Asia Stocks Take Double Hit From Fed, China Data

Asian stocks fell Thursday as data showed Chinese manufacturing activity deteriorating further in June, adding to the selling pressure after the Federal Reserve signaled it may wind down its bond purchases if the U.S. economy continued to improve.

Stocks in Hong Kong and Australia were hit hard after preliminary data released by HSBC showed its China Purchasing Managers’ Index for June slipped to a nine-month low of 48.3, staying under the 50-point level for a second straight month. A reading below 50 shows conditions worsened.

The Hang Seng Index  dropped to a nine-month low during the session, and was down 2.4% by late morning in Hong Kong, while the S&P/ASX 200  fell 2.2% in Sydney.

The Shanghai Composite Index , which ended at a six-month low on Wednesday, dropped a further 1.5%.

The benchmark has lost nearly 8% so far this month amid concerns over an increase in interbank borrowing rates and worries that Chinese regulators may soon give their approval to resume initial public offerings, leading to an increase in the supply of shares.

“Beijing prefers to use reforms rather than stimulus to sustain growth. While reforms can boost long-term growth prospects, they still have limited impact in the short term,” HSBC China economist Hongbin Qu said in a statement accompanying the PMI release.

Elsewhere in the region, Japan’s Nikkei Stock Average  gave up 1.1%, South Korean’s Kospi  lost 1.4%, and Taiwan’s Taiex dropped 1.1%, after the Fed’s guidance on its bond purchases overnight.

“What caught the market off guard is that the Fed anticipates the pace of recovery in the labor market to be quicker than what the market previously predicted. Consequently, the possibility of scaling down the current bond-buying program is likely to be sooner than what is currently priced in,” said CMC Markets sales trader Miguel Audencial.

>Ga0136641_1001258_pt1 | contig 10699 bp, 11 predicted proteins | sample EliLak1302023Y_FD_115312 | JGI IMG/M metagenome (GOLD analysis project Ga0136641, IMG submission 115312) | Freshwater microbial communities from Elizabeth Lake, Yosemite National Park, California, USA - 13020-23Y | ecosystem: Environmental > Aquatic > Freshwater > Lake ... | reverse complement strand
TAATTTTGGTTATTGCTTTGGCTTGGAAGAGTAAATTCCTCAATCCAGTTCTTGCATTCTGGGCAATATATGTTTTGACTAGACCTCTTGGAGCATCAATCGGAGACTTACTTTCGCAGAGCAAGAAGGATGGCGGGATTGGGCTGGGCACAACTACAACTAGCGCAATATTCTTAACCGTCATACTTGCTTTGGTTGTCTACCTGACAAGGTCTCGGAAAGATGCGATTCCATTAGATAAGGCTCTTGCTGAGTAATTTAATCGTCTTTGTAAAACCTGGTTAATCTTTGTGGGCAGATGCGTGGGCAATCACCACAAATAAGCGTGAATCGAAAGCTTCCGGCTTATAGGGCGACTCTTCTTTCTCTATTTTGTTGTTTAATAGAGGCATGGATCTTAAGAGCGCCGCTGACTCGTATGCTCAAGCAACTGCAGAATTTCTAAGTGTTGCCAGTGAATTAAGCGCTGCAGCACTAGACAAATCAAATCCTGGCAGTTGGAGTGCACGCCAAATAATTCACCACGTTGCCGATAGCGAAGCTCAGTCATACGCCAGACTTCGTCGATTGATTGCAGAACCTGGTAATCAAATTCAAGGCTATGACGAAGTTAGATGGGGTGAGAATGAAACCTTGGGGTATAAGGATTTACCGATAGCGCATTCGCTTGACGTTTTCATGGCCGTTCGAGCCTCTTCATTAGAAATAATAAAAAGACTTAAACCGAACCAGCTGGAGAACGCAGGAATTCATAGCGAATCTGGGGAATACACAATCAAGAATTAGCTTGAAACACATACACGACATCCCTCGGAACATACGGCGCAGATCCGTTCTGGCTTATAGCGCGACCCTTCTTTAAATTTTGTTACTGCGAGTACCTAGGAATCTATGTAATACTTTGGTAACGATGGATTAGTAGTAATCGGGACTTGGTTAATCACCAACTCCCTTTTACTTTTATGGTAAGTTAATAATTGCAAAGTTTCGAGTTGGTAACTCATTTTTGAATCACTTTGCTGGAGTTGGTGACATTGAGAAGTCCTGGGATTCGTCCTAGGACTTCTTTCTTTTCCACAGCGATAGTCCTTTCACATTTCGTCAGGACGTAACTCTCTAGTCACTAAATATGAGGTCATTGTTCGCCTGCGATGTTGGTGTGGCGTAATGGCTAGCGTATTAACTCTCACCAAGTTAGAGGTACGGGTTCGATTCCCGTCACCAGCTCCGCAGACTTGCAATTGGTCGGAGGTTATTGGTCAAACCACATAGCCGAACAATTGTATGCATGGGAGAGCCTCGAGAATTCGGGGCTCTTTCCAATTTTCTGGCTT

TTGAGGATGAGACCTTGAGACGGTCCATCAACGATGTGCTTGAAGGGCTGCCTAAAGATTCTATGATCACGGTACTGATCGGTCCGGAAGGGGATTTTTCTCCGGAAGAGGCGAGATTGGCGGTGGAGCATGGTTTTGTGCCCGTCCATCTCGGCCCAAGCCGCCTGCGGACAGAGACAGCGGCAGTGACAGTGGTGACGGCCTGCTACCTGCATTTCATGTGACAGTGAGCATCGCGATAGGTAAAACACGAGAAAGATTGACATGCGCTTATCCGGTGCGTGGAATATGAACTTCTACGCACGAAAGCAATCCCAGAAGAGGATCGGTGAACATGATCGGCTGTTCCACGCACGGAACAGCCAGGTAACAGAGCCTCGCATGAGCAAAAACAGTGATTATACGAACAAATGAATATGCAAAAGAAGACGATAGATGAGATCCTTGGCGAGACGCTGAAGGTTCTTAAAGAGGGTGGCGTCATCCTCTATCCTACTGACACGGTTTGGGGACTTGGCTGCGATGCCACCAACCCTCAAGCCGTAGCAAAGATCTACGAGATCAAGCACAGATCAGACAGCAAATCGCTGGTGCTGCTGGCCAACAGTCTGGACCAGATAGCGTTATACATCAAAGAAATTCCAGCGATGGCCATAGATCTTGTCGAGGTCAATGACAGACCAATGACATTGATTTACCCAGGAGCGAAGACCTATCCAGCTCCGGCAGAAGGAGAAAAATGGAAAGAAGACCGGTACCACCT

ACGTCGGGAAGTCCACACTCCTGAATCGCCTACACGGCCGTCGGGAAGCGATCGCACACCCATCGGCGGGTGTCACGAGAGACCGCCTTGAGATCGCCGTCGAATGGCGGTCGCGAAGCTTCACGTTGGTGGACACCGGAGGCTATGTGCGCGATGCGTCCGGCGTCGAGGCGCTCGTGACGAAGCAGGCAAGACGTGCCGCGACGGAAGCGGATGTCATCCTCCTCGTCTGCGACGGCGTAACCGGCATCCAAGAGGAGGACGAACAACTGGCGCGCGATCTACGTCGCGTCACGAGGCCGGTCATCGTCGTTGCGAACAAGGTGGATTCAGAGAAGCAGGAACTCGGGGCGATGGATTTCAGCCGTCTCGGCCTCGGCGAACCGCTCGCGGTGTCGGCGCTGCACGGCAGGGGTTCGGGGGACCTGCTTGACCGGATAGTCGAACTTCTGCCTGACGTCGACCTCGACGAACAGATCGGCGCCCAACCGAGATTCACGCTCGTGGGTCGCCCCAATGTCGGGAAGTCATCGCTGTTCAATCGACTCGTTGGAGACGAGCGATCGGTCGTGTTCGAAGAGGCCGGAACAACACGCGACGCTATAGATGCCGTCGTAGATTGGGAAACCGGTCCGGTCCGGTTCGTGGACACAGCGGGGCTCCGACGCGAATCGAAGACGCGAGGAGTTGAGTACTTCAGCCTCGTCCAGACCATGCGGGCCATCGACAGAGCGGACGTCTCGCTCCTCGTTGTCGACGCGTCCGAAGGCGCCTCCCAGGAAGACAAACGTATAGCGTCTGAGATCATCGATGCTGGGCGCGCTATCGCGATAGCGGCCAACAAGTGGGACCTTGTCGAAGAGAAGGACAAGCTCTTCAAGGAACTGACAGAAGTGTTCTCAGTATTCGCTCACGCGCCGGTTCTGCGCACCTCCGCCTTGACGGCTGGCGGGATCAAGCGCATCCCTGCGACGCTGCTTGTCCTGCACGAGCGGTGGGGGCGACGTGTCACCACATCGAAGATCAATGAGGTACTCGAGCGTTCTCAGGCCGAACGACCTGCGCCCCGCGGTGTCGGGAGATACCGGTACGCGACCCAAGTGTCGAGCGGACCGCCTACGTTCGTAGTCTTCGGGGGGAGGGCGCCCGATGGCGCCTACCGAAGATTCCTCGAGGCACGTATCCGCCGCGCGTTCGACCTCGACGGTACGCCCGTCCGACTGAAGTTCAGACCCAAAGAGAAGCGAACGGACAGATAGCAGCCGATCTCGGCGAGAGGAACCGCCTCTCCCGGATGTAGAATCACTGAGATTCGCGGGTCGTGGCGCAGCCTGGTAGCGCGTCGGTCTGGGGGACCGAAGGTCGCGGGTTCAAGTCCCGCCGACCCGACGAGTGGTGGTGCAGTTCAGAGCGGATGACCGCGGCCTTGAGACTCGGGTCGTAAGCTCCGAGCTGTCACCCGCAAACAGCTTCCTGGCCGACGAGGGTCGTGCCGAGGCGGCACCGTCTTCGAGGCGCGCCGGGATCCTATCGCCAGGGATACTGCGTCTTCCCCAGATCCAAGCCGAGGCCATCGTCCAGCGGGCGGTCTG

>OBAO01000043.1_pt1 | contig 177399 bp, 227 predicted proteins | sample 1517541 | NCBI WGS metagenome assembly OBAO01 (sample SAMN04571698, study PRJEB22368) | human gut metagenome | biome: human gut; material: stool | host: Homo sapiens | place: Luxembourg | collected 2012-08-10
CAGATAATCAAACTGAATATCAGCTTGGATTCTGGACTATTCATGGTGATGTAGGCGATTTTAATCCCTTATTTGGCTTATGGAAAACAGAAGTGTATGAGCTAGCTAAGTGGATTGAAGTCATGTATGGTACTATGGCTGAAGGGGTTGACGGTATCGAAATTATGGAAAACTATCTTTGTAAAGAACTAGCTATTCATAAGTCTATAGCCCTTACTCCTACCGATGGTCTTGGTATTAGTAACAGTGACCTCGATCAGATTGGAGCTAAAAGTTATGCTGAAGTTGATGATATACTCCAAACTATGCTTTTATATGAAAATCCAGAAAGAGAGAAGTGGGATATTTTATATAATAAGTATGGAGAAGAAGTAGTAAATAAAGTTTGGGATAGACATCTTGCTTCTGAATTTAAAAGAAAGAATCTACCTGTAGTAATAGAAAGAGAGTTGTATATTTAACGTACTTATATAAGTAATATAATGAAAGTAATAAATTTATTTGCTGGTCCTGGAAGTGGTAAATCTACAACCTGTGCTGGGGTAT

Commodity-sector stocks were pressured across the region as prices for gold and other metals skidded lower after the Fed’s announcement.

Shares of Cnooc Ltd.   tumbled 4.4%, and gold miner Zijin Mining Corp.   skidded 4.1% in Hong Kong, while Jiangxi Copper Co.  slid 1.6% in Shanghai.

In Sydney, Fortescue Metals Group Ltd.  lost 6%, also dragged lower after it cut its outlook for exports, and gold miner Newcrest Mining Ltd.  gave up 2.7%.

Energy producer Inpex Corp.   dropped 3.6% in Tokyo, and Korea Zinc Co.  gave up 2.5% in Seoul.

Chinese banks extended losses in the absence of any efforts by policy makers to ease tight money-market conditions.

The People’s Bank of China — China’s central bank — “is worried by the unsustainable growth rate of credit and is sending a message that market participants shouldn’t take for granted that they will always have access to cheap interbank loans,” Capital Economics wrote in a note to clients.

Heavyweight stock China Construction Bank Corp.    lost 4%, and Industrial & Commercial Bank of China Ltd.     shed 3% in Hong Kong. The banks’ Shanghai-listed shares fell 1.3% and 1.5%, respectively.

Real-estate stocks retreated in Japan after the Fed’s decision, with Sumitomo Realty & Development Co.  losing 3.3% and Mitsui Fudosan Co.   dropping 1.7%.

Among other notable decliners, shares of Nikon Corp.  fell 4.8%, Hitachi Construction Machinery Corp.  gave up 4.5%, and convenience-store operator Seven & I Holdings Co. shed 2.9%.

But some automobile exporters advanced as the U.S. dollar jumped alongside a rally in Treasury yields after the Fed decision, although the sharp losses on Wall Street weighed on most firms

Shares of Subaru-maker Fuji Heavy Industries Co.  rose 1.3%, and Mazda Motor Corp.   climbed 3%.

Banks and other high dividend-yield issues fell in Australia after the the Australian dollar  got knocked below 93 U.S. cents in the wake of the Fed’s decision.

Shares of Westpac Banking Corp.   lost 3.9%, and Commonwealth Bank of Australia  fell 2.9%.

Source : Marketwatch